We are using a Before-After Control-Impact, or BACI, experimental design to assess the impact of the island restorations. The BACI approach allows for any natural or pre-existing differences between sites and can give an estimate of the “true” effect of the restoration. To do this we needed to find an island similar to Floreana (the impact or restoration island) where restoration activities were not taking place. Luckily, the island of Española, the control island, is close by and has a similar environmental context – meaning it is safe to assume the meteorological, oceanographic, and geologic conditions are, and will be, essentially the same throughout the monitoring. This is critical to differentiating the impact of the restoration from changes due to natural or pre-existing conditions. This experimental design is especially important given the unusual conditions the islands are currently experiencing due to El Niño. Having a control and impact/restoration island to monitor takes care of the Control-Impact part of BACI. To satisfy the Before-After part, we selected a similar number of monitoring sites around both islands and we will collect data before the restoration and then come back and collect the exact same data after the restoration.

Puerto Ayora as seen from our liveaboard vessel prior to departure.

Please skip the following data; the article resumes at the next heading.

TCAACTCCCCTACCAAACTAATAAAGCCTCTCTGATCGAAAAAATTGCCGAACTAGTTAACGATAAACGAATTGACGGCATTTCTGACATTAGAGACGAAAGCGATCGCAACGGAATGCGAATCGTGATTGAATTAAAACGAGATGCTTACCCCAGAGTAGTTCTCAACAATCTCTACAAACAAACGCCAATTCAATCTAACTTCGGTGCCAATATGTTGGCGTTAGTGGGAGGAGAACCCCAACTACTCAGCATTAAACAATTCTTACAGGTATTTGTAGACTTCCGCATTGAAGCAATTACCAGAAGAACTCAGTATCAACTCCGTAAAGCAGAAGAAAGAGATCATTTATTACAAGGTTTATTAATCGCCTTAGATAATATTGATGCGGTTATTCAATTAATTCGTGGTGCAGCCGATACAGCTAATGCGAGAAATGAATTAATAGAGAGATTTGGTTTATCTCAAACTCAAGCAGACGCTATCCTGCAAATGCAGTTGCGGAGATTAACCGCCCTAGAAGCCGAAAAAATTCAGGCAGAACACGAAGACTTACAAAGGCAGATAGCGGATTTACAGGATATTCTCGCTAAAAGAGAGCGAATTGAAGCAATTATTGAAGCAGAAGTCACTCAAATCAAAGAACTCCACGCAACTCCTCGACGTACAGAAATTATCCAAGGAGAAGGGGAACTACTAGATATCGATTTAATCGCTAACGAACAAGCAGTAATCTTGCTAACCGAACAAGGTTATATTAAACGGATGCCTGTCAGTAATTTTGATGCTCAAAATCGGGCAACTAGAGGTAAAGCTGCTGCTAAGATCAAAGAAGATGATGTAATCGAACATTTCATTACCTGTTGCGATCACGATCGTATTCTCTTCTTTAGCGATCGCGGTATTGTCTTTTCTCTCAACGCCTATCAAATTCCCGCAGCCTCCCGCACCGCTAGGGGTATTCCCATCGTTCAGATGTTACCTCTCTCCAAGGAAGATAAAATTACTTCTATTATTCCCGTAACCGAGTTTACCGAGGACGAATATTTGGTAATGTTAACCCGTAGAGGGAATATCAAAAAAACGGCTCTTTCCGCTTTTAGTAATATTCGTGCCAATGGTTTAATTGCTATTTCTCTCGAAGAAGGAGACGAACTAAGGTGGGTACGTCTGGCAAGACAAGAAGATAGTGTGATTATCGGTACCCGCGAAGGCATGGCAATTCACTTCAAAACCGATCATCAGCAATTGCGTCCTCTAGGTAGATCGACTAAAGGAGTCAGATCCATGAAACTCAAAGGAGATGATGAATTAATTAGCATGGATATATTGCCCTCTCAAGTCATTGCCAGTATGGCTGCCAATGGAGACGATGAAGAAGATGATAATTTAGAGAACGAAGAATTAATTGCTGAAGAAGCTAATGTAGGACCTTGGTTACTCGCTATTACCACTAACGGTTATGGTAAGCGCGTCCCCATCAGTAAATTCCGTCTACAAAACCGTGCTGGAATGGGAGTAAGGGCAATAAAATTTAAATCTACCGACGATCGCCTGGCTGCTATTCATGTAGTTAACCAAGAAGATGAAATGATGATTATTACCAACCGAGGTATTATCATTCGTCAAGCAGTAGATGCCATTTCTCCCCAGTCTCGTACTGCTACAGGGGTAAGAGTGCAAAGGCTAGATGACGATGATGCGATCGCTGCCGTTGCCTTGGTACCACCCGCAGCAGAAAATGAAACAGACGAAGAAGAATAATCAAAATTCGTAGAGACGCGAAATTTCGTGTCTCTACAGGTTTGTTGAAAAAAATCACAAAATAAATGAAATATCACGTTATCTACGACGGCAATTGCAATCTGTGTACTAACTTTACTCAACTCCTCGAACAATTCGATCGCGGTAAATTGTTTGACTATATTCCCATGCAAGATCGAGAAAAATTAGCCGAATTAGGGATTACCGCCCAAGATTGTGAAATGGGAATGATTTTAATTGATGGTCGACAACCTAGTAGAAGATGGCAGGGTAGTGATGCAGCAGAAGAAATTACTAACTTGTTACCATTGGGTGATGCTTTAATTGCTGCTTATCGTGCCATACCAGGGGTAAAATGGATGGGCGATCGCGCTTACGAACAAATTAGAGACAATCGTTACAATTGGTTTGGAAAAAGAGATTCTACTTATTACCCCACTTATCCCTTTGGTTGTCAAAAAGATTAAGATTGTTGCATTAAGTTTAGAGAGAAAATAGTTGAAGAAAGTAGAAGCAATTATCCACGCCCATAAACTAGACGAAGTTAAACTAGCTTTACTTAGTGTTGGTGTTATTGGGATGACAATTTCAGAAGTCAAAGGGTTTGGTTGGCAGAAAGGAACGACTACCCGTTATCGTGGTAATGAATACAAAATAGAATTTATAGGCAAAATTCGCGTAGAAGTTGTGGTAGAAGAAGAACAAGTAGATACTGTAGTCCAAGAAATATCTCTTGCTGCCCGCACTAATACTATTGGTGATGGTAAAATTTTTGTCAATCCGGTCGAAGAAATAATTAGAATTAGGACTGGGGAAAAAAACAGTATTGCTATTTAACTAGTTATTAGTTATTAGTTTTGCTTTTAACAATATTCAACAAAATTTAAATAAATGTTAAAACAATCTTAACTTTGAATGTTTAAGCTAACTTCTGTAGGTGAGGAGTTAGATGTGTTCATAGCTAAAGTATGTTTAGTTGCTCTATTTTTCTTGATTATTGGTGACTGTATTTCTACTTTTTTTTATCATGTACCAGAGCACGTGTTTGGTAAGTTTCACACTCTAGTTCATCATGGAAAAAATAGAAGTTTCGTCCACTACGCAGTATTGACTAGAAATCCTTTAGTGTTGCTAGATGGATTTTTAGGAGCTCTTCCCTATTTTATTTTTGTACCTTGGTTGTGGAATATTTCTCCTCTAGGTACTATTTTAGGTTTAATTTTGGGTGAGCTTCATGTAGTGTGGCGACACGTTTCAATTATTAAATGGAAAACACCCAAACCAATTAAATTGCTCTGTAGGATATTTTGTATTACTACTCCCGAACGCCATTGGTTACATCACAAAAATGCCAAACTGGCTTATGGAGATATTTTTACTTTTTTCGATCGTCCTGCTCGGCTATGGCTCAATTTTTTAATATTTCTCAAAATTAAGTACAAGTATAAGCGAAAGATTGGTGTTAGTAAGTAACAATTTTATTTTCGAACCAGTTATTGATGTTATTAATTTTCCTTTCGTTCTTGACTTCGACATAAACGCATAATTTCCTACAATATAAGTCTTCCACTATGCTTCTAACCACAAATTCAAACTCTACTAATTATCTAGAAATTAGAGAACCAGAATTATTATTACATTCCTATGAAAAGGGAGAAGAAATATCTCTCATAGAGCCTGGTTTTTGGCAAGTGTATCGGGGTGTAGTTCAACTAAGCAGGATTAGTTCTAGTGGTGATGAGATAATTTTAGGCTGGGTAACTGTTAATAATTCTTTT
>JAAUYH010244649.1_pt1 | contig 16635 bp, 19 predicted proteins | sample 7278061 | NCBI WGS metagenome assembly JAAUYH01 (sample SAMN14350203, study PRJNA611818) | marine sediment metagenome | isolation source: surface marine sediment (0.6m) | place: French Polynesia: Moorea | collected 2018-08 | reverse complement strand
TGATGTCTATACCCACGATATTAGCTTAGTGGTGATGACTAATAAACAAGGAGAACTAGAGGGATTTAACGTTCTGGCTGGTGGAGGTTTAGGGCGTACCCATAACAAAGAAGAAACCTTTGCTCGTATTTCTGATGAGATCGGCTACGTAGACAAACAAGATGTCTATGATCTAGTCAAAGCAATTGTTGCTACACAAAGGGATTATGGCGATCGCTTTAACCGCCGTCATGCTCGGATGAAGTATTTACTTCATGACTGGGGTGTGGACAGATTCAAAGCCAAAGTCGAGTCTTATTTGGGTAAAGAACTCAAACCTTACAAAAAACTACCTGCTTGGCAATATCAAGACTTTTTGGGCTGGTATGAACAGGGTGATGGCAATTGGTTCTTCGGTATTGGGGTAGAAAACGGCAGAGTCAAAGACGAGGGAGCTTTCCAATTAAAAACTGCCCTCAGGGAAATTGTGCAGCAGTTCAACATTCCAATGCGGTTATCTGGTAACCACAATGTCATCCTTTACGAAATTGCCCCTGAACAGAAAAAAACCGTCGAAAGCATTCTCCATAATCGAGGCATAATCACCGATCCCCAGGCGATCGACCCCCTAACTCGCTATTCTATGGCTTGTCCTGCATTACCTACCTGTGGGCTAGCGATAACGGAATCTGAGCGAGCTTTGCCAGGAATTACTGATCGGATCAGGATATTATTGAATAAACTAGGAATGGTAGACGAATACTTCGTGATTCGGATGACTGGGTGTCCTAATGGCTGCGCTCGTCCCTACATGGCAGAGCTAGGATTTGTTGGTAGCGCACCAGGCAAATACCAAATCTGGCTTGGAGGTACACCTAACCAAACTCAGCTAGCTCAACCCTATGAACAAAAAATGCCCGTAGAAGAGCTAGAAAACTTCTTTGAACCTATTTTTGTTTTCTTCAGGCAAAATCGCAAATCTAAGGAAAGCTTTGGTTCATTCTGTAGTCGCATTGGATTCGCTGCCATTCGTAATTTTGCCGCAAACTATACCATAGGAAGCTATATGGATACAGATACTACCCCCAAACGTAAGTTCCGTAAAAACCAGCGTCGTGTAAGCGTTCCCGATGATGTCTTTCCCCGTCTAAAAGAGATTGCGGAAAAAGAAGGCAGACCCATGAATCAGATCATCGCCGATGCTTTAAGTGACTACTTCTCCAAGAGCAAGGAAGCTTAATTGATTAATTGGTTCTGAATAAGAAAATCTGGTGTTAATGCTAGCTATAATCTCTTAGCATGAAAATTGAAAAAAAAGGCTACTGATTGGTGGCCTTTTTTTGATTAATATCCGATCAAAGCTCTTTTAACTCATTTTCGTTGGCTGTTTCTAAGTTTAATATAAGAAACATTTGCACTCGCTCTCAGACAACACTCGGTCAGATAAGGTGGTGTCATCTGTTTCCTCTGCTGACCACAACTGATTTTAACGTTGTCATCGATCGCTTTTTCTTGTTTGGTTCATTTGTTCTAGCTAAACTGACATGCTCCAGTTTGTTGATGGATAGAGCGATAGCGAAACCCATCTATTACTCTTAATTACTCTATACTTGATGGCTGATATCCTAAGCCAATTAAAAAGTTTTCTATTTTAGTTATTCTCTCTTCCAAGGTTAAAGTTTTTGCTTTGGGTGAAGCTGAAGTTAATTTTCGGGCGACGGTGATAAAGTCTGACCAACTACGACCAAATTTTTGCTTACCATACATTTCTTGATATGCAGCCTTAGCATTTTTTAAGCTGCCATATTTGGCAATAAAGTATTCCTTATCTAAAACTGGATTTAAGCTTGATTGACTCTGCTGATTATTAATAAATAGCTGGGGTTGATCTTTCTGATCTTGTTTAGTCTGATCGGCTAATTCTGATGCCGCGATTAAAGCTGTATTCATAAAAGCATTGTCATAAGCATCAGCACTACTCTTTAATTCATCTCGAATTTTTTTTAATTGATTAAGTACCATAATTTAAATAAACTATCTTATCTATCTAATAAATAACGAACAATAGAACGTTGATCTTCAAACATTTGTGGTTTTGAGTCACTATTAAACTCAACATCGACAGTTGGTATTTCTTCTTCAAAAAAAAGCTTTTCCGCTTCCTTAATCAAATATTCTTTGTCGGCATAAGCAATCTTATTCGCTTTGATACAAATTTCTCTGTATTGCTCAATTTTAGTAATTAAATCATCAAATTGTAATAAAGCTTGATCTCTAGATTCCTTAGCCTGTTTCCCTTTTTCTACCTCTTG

The days were long and grueling. Luckily, the team from CDF operated like a well-oiled machine and knew the marine landscape like the back of their hand. One of the many exciting things about working with CDF is that we were able to use a subset of their annual marine monitoring sites as our impact assessment sites – this means we have a plethora of historical marine data to help establish a good baseline. Another cool thing about the data we are collecting is the complimentary terrestrial monitoring data, collected by Island Conservation and their local partners. These data will describe the impact on the terrestrial landscape. Combining these two unique datasets will help us as scientists and conservationists better understand the island-ocean connection and how the nearshore marine environment can be impacted by island restorations.

Scripps diver, Nicole Pedersen, collecting large-area imagery in the foreground and CDF divers (Inti Kieth, William Thomas Bensted-Smith, and Natalia Tirado) collecting fish and benthic transect data in the background at marine monitoring site La Botella off Floreana Island.